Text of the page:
Solid state ^13C NMR spectroscopy provides direct evidence for reaction between ethinyl estradiol and a silicone elastomer vaginal ring drug delivery system
Steroid molecules have a long history of incorporation into silicone elastomer materials for controlled release drug delivery applications. Previously, based on in vitro release testing and drug content analysis, we demonstrated indirectly that the contraceptive progestin levonorgestrel (LNG) chemically and irreversibly binds to addition cure silicone elastomers, presumably via a hydrosilylation reaction between the levonorgestrel ethynyl group and the hydrosilane groups in the poly(dimethylsiloxane-co-methylhydrosiloxane) crosslinker of the silicone elastomer. Here, for the first time, we report that solid state ^13C nuclear magnetic resonance (NMR) spectroscopy provides direct evidence for the irreversible binding of ethinyl estradiol (EE) – an estrogenic steroid molecule also containing an ethynyl functional group – to an addition cure silicone elastomer. By preparing silicone elastomer samples containing ^13C-labelled EE, signals in the NMR spectra could readily be assigned to both the free and bound EE. Additional depolymerisation studies, performed on an addition cure silicone elastomer system from which the unbound EE fraction was completely extracted, further confirmed the presence of bound EE through the formation of coloured reaction mixtures resulting from the reaction of bound EE and trifluoroacetic acid (TFA). These methods will be particularly useful in the ongoing development of new steroid-releasing silicone drug delivery devices, including various vaginal ring devices for contraception, HIV prevention and multipurpose prevention technology applications.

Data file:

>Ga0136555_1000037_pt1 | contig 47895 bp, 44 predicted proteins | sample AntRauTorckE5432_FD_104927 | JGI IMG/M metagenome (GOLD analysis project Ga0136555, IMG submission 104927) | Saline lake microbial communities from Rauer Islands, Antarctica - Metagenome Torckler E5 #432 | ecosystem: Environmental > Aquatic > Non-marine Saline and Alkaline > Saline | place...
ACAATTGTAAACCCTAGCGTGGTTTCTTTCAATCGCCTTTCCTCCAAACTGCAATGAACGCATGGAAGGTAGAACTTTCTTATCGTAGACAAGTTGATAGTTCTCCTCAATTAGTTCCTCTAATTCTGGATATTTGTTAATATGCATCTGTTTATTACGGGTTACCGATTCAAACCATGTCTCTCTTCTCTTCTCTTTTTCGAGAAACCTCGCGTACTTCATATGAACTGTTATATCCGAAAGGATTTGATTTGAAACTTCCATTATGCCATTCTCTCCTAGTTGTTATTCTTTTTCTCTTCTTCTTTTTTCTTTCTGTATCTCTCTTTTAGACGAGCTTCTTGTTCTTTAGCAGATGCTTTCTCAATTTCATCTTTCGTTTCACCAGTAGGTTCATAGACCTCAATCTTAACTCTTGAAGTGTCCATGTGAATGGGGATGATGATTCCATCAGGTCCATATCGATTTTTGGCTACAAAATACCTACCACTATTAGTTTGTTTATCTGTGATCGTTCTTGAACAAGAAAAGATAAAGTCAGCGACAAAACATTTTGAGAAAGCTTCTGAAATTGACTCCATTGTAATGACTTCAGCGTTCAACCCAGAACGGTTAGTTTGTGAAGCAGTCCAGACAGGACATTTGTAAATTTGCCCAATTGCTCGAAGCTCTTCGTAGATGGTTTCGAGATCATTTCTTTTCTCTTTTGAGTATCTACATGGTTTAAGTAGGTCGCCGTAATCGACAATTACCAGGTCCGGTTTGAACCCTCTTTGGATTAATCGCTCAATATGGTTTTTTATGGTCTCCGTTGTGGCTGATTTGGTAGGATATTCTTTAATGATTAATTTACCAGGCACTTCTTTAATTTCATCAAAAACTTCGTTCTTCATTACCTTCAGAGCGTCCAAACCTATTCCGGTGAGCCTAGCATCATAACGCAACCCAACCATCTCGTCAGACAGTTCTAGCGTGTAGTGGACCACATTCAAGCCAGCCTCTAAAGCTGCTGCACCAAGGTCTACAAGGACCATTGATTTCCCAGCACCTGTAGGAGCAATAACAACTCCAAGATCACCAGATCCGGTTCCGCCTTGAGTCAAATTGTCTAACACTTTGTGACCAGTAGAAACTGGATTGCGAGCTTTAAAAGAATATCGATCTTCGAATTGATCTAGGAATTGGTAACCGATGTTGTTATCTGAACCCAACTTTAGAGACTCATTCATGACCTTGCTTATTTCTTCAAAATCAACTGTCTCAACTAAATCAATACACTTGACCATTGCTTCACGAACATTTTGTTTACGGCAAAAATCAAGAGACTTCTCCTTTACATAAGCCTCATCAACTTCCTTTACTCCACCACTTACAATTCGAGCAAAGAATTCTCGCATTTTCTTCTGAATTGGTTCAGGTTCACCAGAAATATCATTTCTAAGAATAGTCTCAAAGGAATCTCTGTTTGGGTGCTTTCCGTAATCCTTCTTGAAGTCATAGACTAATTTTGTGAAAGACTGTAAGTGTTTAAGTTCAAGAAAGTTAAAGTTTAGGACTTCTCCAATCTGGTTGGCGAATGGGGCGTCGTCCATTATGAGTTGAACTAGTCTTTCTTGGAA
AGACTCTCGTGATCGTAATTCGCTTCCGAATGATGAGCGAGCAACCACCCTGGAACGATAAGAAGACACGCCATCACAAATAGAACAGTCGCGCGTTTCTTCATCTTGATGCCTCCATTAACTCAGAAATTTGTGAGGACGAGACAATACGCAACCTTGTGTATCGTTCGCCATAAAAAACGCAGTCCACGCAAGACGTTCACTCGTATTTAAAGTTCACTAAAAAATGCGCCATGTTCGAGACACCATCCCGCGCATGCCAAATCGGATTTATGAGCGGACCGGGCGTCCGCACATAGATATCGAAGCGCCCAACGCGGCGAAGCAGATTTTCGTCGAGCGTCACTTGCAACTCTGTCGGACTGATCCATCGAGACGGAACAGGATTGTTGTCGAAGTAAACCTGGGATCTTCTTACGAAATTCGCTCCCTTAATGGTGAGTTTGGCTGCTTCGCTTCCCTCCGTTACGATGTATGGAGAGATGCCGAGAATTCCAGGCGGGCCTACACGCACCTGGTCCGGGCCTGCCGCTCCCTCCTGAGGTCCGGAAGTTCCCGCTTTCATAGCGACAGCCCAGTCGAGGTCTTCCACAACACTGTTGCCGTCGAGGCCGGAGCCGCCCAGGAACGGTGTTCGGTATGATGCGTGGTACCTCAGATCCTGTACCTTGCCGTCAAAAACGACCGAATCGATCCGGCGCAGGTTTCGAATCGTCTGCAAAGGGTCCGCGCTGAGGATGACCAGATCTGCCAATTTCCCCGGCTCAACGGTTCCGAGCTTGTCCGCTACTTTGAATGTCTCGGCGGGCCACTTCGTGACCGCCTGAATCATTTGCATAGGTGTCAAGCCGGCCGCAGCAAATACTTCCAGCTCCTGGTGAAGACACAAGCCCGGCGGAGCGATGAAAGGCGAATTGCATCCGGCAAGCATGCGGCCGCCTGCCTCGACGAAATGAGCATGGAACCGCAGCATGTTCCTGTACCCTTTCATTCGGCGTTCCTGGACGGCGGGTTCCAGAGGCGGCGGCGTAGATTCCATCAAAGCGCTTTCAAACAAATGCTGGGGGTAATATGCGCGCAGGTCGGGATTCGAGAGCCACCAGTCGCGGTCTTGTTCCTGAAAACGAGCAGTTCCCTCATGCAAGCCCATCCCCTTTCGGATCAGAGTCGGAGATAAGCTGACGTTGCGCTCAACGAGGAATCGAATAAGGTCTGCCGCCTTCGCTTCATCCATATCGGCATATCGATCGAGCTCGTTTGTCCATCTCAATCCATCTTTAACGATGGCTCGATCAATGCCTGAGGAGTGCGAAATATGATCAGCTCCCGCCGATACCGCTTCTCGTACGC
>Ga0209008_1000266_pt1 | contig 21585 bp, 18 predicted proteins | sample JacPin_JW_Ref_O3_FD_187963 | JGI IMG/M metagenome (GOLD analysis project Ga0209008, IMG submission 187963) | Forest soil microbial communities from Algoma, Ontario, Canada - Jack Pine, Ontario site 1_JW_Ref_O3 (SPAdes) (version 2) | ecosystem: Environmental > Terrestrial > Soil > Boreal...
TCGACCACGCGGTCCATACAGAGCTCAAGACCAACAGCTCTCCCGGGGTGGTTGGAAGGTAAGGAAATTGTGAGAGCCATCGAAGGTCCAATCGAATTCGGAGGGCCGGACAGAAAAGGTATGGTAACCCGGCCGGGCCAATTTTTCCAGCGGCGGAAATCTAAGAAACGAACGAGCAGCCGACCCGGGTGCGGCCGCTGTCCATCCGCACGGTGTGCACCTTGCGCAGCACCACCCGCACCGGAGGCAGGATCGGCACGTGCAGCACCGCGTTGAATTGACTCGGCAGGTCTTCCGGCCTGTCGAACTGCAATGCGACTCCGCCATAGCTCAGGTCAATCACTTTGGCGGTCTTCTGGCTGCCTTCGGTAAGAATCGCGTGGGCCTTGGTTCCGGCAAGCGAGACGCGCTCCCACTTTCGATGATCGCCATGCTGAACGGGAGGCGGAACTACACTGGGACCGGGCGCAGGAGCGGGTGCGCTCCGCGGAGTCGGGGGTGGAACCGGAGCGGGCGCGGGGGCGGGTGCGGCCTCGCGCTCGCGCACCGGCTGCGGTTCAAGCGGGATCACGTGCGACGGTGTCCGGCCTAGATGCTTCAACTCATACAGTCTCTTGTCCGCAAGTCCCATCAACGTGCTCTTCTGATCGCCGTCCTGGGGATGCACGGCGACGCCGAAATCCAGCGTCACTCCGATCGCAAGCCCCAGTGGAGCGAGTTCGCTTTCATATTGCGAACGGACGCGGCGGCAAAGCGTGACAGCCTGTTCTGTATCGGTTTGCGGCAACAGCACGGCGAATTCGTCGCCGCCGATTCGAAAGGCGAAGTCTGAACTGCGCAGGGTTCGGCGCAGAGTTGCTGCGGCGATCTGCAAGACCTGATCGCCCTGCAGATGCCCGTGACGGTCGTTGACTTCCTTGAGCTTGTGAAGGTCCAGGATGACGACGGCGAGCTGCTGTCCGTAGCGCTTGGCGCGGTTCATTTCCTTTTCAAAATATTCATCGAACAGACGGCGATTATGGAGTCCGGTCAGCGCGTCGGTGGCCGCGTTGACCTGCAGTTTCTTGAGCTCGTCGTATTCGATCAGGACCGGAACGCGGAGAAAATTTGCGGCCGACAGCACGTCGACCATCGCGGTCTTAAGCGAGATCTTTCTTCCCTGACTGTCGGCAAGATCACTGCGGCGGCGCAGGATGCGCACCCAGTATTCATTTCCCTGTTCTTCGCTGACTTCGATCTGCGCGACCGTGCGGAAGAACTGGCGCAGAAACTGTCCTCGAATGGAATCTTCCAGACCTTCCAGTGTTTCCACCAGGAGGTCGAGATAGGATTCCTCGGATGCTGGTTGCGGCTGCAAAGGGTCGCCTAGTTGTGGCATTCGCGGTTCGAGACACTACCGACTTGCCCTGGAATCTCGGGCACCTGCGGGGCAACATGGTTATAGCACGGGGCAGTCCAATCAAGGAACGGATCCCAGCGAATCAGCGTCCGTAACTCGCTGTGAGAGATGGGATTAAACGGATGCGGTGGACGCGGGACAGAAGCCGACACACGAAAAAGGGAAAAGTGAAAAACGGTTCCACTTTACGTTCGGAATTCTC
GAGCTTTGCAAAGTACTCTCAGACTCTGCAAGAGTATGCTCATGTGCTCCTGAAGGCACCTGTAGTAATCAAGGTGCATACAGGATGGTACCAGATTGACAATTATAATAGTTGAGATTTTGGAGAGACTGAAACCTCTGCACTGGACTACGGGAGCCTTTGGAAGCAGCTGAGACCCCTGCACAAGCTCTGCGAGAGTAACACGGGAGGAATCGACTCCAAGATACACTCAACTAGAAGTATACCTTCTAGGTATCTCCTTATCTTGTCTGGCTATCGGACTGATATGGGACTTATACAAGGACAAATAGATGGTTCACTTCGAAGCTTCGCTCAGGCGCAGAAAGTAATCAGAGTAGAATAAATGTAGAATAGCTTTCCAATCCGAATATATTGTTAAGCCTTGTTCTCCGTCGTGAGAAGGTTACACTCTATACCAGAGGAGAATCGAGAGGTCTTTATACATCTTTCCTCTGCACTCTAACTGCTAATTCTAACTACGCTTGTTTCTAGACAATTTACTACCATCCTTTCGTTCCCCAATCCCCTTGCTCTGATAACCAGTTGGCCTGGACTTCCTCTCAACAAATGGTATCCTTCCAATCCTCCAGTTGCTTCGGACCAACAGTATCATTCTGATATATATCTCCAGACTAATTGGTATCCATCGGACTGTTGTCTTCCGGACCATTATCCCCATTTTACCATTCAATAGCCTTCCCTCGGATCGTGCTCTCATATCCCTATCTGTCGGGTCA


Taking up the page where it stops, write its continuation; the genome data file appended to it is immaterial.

McCoy, Clare F., David C. Apperley, Bruce Variano, Heather Sussman, Dan Loeven, Peter Boyd, and R. Karl Malcolm. 2018. "Solid state ^13C NMR spectroscopy provides direct evidence for reaction between ethinyl estradiol and a silicone elastomer vaginal ring drug delivery system," International Journal of Pharmaceutics 548(1): 689–697.